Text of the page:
We gave up on the "range" concept when ours died twice, with every important part of it in perfect working order. Except, that is, for the tiny circuit board, that overheated a chip, or something, and refused to tell the perfectly-good components to turn on. The first repair was $1000, and the repairman said if it happened again, give up - just buy a new $2000 range. It failed again. We replaced it with what you see below, instead.
We tried out a single-burner first, so we have just three. When that one dies, we'll replace with another double-burner. Either way, they run about $70-$80 US per burner.
The praises of "induction" have been sung elsewhere. I won't compete, just say "It's all true in our experience; induction is the best".
I'm jealous of those shopping for induction now: options have multiplied like crazy since we purchased. It's a hot area of innovation, if I may be forgiven the remark.
Finding your own steel table, or perhaps your own solution with a carpenter, is left to the taste of the homemakers. Connie built this from a kit that came home in the car.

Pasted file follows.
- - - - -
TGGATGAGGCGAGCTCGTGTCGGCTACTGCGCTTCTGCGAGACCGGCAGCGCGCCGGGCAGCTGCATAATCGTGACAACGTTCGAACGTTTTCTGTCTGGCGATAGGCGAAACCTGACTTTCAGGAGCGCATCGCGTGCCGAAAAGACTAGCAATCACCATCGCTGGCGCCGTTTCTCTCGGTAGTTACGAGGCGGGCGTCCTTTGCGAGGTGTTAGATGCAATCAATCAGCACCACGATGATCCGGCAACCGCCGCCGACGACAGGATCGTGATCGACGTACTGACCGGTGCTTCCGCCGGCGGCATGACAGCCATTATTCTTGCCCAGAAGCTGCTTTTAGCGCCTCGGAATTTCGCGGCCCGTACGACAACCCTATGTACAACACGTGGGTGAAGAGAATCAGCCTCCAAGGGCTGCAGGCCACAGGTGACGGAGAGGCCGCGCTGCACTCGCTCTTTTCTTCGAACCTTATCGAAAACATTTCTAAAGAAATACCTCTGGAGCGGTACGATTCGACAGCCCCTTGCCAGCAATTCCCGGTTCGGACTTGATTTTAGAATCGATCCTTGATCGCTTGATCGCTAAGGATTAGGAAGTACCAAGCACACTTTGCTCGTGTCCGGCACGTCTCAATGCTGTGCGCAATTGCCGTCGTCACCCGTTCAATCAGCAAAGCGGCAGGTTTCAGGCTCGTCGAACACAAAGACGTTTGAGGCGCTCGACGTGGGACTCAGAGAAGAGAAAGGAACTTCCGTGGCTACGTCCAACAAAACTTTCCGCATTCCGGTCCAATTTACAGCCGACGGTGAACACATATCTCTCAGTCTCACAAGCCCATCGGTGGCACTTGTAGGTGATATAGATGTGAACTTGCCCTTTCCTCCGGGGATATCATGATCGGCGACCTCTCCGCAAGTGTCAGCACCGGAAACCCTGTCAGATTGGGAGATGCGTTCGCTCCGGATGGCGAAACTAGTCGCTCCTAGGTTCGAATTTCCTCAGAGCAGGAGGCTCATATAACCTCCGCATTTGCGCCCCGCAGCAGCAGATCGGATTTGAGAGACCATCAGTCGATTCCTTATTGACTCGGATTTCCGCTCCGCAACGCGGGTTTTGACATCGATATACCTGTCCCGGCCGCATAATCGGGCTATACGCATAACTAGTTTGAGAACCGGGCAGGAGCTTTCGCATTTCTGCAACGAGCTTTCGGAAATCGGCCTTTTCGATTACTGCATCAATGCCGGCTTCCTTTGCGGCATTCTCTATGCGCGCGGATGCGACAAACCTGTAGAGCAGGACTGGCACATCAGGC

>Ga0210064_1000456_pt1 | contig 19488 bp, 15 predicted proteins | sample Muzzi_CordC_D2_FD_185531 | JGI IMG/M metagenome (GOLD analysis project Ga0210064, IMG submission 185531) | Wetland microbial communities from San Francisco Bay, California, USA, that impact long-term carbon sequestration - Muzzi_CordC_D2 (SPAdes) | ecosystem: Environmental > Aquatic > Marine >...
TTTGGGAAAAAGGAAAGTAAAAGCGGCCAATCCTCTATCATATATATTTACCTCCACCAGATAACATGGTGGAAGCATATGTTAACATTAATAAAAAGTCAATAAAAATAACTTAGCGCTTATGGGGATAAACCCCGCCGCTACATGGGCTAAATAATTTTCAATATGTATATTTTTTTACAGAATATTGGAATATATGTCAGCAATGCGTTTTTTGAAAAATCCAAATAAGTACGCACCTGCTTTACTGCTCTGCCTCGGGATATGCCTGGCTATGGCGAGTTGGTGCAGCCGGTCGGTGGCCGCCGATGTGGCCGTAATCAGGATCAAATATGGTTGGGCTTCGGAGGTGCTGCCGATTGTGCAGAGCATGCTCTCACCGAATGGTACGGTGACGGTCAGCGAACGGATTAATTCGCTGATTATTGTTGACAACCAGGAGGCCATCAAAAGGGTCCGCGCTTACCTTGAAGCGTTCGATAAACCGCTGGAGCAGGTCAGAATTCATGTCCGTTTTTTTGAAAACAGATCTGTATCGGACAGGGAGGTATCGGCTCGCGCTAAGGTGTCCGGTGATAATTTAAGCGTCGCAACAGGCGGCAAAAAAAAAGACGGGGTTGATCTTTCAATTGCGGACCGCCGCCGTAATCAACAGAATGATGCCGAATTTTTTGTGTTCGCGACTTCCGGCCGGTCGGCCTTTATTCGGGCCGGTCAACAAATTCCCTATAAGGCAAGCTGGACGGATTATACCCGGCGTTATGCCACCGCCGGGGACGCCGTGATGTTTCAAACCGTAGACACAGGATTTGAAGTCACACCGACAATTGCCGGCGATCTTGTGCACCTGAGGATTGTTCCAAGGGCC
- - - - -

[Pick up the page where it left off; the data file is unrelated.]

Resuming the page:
The 220V adapter-plug allows you to run two double-induction cooktops totalling over 4500 Watts, off your old stove plug.
After a lot of shopping, we concluded the Wolf oven was the top product, and since we were saving $2000, shrugged at paying $700 for it.
And, crucially, this solution is modular. The cooktops are by far the most-used part; they may go every ten years. But also the cheapest part!
We probably wouldn't use the roaster oven down there on the floor, that's just where to store it. But that's another value of modularity: we can take it out to the patio, to cook a roast in summer, and not heat up the kitchen!
Similarly, it's just one minute's work to take one or two cooktops from here, to another counter, so that two people can work at once.
While you're going induction, go "no range" while you're at it.